Fate of 15NO3− and 15NH4+ in the Treatment of Eutrophic Water Using the Floating Macrophyte, Eichhornia crassipes
- Yan Gao *a,
- Neng Yib,
- Zhiyong Zhanga,
- Haiqin Liua and
- Shaohua Yan *a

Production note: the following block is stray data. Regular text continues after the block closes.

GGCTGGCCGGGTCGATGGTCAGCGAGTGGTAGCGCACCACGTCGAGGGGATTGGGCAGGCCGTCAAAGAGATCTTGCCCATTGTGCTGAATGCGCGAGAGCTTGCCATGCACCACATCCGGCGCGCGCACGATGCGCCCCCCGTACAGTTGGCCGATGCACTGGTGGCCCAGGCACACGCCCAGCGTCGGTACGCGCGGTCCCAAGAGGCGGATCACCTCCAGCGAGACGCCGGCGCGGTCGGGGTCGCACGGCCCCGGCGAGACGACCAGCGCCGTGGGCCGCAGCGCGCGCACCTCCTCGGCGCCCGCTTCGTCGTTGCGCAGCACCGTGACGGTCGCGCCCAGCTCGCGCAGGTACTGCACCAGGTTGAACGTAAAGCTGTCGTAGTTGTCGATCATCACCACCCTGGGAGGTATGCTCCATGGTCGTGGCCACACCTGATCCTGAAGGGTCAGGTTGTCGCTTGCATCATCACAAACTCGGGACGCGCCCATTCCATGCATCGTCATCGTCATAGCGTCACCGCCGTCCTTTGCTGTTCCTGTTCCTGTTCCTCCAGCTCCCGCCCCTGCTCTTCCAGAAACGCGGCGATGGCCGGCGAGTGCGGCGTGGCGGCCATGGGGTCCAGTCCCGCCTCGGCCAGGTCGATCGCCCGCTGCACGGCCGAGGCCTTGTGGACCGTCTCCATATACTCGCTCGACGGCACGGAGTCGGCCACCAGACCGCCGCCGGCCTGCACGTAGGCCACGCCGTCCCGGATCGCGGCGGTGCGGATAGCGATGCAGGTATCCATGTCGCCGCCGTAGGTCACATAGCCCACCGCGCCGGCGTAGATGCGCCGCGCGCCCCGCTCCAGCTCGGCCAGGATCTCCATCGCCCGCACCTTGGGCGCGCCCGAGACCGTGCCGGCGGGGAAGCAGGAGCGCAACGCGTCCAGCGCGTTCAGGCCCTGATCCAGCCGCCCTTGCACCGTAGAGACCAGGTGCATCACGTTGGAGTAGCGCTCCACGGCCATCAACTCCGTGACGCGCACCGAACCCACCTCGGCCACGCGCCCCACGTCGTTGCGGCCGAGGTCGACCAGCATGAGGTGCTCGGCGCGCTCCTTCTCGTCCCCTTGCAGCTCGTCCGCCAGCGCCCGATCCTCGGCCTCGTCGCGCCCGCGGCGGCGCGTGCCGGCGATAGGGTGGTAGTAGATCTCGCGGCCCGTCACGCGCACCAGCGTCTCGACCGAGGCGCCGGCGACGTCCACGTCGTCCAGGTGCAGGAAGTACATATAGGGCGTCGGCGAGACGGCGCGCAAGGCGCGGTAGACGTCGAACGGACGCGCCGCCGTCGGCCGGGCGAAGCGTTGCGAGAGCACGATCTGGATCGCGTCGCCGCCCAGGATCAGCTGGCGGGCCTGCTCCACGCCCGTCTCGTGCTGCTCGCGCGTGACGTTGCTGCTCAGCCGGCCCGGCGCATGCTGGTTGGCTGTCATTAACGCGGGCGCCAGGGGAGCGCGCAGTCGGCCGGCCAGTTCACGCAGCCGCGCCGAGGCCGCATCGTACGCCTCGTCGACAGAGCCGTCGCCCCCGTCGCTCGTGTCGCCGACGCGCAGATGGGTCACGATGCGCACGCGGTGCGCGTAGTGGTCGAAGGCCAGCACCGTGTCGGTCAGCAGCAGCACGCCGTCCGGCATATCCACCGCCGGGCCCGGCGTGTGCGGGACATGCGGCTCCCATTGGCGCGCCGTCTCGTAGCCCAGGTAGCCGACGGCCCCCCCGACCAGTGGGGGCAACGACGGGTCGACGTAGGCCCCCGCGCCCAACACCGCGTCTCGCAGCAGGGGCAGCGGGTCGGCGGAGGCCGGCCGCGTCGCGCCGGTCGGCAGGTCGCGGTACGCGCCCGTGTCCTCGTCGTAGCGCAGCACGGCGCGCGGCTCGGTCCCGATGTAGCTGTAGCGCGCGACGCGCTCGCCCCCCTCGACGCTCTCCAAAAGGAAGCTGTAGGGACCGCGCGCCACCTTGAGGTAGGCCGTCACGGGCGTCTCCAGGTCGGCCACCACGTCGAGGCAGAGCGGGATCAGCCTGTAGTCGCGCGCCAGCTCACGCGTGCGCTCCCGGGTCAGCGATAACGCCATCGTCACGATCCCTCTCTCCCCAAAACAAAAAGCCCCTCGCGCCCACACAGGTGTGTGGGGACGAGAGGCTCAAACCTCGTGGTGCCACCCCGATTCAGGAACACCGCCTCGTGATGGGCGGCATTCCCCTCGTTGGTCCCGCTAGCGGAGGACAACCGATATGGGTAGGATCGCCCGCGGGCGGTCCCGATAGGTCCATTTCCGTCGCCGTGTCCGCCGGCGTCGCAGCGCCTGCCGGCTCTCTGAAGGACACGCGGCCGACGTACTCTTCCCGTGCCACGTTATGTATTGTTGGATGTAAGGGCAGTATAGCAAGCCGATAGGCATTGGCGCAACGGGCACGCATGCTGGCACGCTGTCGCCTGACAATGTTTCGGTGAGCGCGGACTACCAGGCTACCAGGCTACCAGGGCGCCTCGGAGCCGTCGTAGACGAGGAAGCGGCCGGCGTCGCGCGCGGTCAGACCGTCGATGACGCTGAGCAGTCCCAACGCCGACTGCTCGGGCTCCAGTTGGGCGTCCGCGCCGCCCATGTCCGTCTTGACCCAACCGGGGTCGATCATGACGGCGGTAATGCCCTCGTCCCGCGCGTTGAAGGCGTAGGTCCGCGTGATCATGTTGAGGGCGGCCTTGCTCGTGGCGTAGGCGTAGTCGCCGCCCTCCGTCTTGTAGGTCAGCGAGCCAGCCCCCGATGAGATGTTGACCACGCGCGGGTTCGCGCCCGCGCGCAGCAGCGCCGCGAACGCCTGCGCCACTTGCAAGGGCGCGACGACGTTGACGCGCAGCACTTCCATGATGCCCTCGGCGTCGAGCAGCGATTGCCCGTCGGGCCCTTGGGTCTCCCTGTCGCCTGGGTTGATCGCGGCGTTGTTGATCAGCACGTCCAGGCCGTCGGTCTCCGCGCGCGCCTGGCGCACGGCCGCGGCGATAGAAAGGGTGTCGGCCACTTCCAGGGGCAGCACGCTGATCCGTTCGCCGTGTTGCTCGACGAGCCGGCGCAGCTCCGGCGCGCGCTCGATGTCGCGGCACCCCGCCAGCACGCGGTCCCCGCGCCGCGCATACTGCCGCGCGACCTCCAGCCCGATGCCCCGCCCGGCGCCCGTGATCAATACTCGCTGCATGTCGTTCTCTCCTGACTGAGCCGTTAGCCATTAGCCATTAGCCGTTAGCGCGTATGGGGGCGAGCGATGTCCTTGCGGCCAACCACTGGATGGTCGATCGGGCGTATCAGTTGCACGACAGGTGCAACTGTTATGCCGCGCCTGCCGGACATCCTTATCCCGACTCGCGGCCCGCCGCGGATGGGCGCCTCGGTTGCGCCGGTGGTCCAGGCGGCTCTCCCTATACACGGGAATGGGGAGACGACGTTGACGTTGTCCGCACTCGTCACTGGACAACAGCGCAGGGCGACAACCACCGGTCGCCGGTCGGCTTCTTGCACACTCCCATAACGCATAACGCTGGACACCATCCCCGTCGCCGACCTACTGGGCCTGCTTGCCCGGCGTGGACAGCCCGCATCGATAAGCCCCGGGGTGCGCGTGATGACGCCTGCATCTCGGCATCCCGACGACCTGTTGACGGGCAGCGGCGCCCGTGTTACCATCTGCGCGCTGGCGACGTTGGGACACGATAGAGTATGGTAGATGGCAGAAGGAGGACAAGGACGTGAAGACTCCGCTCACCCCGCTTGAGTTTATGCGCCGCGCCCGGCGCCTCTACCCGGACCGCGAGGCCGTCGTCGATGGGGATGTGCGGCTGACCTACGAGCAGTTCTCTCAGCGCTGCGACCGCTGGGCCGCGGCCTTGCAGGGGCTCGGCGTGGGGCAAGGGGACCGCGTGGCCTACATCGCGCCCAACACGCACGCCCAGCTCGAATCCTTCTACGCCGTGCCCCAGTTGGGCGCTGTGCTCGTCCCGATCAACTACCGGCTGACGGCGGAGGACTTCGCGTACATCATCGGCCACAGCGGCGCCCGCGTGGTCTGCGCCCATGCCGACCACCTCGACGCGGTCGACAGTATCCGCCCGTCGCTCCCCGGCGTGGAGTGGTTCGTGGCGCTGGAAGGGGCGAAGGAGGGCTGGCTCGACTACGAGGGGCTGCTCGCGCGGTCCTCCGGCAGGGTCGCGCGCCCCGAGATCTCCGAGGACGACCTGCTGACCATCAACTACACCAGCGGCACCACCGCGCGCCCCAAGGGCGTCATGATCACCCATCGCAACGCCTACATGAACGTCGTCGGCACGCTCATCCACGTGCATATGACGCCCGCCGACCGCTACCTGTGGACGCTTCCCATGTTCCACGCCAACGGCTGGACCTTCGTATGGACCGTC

Use of the floating aquatic macrophyte, Eichhornia crassipes, to improve eutrophic water quality is practiced on a large scale in China. Limited information is available on the relative importance of the biological NO3− or NH4+ removal process during the treatment of eutrophic water using Eichhornia crassipes. To investigate the key process responsible for the removal of NO3− and NH4+, 15N-NO3− (9.98 atom % [at.%] 15N) or 15N-NH4+ (10.08 at.% 15N) was added to obtain eutrophic water with or without the cultivation of Eichhornia crassipes. In the unplanted water, considerable proportions of the added 15N-NO3− (27.13 ± 4.87%) or 15N-NH4+ (42.08 ± 7.22%) were assimilated by the developed algae. The growth of Eichhornia crassipes controlled algae development in the planted water. Furthermore, the cultivation of Eichhornia crassipes stimulated gaseous loss of N by microbial denitrification (8.61 ± 1.70% N2O-N loss from 15N-NO3−–labeled water). Apart from N loss by denitrification, considerable proportions of the added 15N-NO3− (62.01 ± 6.93%) or 15N-NH4+ (76.76 ± 6.21%) were assimilated into the macrophyte N pools. The fine root detritus of Eichhornia crassipes contained a proportion of N (4.37 ± 1.39% in 15NO3−–labeled water, 2.03 ± 0.52% in 15NH4+–labeled water) that will be returned to the water after decomposition. In addition to 15N loss via N2O emission, an unaccounted proportion of 15N could be mainly due to gaseous loss as N2 by denitrification (25.00% in 15N-NO3−–labeled water with Eichhornia crassipes).Please view the pdf by using the Full Text (PDF) link under 'View' to the left.
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